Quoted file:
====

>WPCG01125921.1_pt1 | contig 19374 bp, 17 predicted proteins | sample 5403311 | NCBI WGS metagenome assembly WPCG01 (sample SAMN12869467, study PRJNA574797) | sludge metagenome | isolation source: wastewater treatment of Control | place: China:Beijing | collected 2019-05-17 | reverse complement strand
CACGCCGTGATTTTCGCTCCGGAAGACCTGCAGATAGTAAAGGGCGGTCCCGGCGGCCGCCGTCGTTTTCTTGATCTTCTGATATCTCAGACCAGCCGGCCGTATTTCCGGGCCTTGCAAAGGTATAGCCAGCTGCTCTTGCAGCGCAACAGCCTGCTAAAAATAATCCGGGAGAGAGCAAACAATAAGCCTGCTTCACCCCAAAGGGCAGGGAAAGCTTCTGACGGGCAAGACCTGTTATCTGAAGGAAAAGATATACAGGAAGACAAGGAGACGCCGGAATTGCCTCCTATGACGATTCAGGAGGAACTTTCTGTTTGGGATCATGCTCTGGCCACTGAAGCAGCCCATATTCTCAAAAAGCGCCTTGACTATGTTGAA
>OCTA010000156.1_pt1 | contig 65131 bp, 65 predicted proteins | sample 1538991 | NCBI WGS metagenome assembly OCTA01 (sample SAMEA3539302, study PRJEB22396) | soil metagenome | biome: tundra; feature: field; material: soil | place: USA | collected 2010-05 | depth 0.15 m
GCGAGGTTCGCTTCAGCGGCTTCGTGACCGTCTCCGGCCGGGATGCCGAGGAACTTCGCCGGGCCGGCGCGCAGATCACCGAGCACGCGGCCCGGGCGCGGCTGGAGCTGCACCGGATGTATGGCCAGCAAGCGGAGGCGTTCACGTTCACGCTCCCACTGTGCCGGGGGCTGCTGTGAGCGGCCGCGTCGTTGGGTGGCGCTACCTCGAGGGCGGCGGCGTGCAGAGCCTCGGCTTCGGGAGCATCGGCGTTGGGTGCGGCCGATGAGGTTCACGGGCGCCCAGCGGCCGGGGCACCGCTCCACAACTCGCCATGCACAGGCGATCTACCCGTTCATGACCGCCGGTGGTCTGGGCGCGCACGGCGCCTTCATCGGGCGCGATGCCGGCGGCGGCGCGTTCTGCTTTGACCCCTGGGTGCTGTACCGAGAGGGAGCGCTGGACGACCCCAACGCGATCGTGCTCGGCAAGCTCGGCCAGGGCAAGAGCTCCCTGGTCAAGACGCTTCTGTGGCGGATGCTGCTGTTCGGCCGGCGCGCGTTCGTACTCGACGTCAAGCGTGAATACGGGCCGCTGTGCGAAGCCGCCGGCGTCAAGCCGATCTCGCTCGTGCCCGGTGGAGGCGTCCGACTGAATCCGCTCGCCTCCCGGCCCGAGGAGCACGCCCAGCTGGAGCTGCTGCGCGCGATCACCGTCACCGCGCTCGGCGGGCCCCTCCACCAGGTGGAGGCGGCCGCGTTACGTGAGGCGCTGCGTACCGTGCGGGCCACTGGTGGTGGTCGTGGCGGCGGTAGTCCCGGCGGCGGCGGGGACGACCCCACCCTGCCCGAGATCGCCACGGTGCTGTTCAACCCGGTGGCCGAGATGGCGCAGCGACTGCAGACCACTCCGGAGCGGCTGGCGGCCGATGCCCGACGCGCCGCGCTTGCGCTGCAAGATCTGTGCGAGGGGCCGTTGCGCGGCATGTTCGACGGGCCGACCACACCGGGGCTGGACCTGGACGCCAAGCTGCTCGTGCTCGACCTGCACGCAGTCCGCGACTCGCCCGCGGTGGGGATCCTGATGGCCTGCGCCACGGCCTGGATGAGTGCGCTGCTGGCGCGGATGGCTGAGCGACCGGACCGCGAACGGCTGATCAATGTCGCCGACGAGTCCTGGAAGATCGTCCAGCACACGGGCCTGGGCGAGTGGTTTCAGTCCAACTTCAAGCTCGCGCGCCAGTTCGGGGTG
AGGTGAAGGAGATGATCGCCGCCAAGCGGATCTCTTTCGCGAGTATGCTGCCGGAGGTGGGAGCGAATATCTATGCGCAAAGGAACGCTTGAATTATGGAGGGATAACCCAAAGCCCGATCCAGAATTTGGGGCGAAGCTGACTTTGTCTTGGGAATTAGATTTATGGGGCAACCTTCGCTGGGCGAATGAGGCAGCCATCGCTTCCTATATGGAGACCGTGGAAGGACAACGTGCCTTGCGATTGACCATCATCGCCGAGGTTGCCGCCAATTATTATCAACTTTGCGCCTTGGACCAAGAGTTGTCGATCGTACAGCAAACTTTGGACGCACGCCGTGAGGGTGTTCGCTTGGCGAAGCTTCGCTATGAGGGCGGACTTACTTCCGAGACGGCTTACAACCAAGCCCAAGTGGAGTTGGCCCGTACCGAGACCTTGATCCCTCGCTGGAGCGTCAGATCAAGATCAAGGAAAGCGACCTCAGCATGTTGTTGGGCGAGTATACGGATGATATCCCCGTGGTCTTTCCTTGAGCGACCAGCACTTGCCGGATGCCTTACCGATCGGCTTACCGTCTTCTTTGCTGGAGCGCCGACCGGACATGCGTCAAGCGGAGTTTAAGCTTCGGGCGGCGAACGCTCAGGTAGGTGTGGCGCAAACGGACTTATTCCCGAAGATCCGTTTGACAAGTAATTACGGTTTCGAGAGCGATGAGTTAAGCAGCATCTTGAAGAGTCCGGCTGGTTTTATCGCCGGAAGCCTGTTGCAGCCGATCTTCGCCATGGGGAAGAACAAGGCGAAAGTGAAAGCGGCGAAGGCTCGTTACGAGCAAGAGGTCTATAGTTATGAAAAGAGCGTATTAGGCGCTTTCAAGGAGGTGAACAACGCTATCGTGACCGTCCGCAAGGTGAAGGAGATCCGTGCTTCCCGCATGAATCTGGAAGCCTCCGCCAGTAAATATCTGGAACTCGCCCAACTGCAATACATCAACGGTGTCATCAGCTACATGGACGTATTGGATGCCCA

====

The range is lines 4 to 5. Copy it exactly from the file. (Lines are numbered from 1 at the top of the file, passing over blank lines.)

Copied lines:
GCGAGGTTCGCTTCAGCGGCTTCGTGACCGTCTCCGGCCGGGATGCCGAGGAACTTCGCCGGGCCGGCGCGCAGATCACCGAGCACGCGGCCCGGGCGCGGCTGGAGCTGCACCGGATGTATGGCCAGCAAGCGGAGGCGTTCACGTTCACGCTCCCACTGTGCCGGGGGCTGCTGTGAGCGGCCGCGTCGTTGGGTGGCGCTACCTCGAGGGCGGCGGCGTGCAGAGCCTCGGCTTCGGGAGCATCGGCGTTGGGTGCGGCCGATGAGGTTCACGGGCGCCCAGCGGCCGGGGCACCGCTCCACAACTCGCCATGCACAGGCGATCTACCCGTTCATGACCGCCGGTGGTCTGGGCGCGCACGGCGCCTTCATCGGGCGCGATGCCGGCGGCGGCGCGTTCTGCTTTGACCCCTGGGTGCTGTACCGAGAGGGAGCGCTGGACGACCCCAACGCGATCGTGCTCGGCAAGCTCGGCCAGGGCAAGAGCTCCCTGGTCAAGACGCTTCTGTGGCGGATGCTGCTGTTCGGCCGGCGCGCGTTCGTACTCGACGTCAAGCGTGAATACGGGCCGCTGTGCGAAGCCGCCGGCGTCAAGCCGATCTCGCTCGTGCCCGGTGGAGGCGTCCGACTGAATCCGCTCGCCTCCCGGCCCGAGGAGCACGCCCAGCTGGAGCTGCTGCGCGCGATCACCGTCACCGCGCTCGGCGGGCCCCTCCACCAGGTGGAGGCGGCCGCGTTACGTGAGGCGCTGCGTACCGTGCGGGCCACTGGTGGTGGTCGTGGCGGCGGTAGTCCCGGCGGCGGCGGGGACGACCCCACCCTGCCCGAGATCGCCACGGTGCTGTTCAACCCGGTGGCCGAGATGGCGCAGCGACTGCAGACCACTCCGGAGCGGCTGGCGGCCGATGCCCGACGCGCCGCGCTTGCGCTGCAAGATCTGTGCGAGGGGCCGTTGCGCGGCATGTTCGACGGGCCGACCACACCGGGGCTGGACCTGGACGCCAAGCTGCTCGTGCTCGACCTGCACGCAGTCCGCGACTCGCCCGCGGTGGGGATCCTGATGGCCTGCGCCACGGCCTGGATGAGTGCGCTGCTGGCGCGGATGGCTGAGCGACCGGACCGCGAACGGCTGATCAATGTCGCCGACGAGTCCTGGAAGATCGTCCAGCACACGGGCCTGGGCGAGTGGTTTCAGTCCAACTTCAAGCTCGCGCGCCAGTTCGGGGTG
AGGTGAAGGAGATGATCGCCGCCAAGCGGATCTCTTTCGCGAGTATGCTGCCGGAGGTGGGAGCGAATATCTATGCGCAAAGGAACGCTTGAATTATGGAGGGATAACCCAAAGCCCGATCCAGAATTTGGGGCGAAGCTGACTTTGTCTTGGGAATTAGATTTATGGGGCAACCTTCGCTGGGCGAATGAGGCAGCCATCGCTTCCTATATGGAGACCGTGGAAGGACAACGTGCCTTGCGATTGACCATCATCGCCGAGGTTGCCGCCAATTATTATCAACTTTGCGCCTTGGACCAAGAGTTGTCGATCGTACAGCAAACTTTGGACGCACGCCGTGAGGGTGTTCGCTTGGCGAAGCTTCGCTATGAGGGCGGACTTACTTCCGAGACGGCTTACAACCAAGCCCAAGTGGAGTTGGCCCGTACCGAGACCTTGATCCCTCGCTGGAGCGTCAGATCAAGATCAAGGAAAGCGACCTCAGCATGTTGTTGGGCGAGTATACGGATGATATCCCCGTGGTCTTTCCTTGAGCGACCAGCACTTGCCGGATGCCTTACCGATCGGCTTACCGTCTTCTTTGCTGGAGCGCCGACCGGACATGCGTCAAGCGGAGTTTAAGCTTCGGGCGGCGAACGCTCAGGTAGGTGTGGCGCAAACGGACTTATTCCCGAAGATCCGTTTGACAAGTAATTACGGTTTCGAGAGCGATGAGTTAAGCAGCATCTTGAAGAGTCCGGCTGGTTTTATCGCCGGAAGCCTGTTGCAGCCGATCTTCGCCATGGGGAAGAACAAGGCGAAAGTGAAAGCGGCGAAGGCTCGTTACGAGCAAGAGGTCTATAGTTATGAAAAGAGCGTATTAGGCGCTTTCAAGGAGGTGAACAACGCTATCGTGACCGTCCGCAAGGTGAAGGAGATCCGTGCTTCCCGCATGAATCTGGAAGCCTCCGCCAGTAAATATCTGGAACTCGCCCAACTGCAATACATCAACGGTGTCATCAGCTACATGGACGTATTGGATGCCCA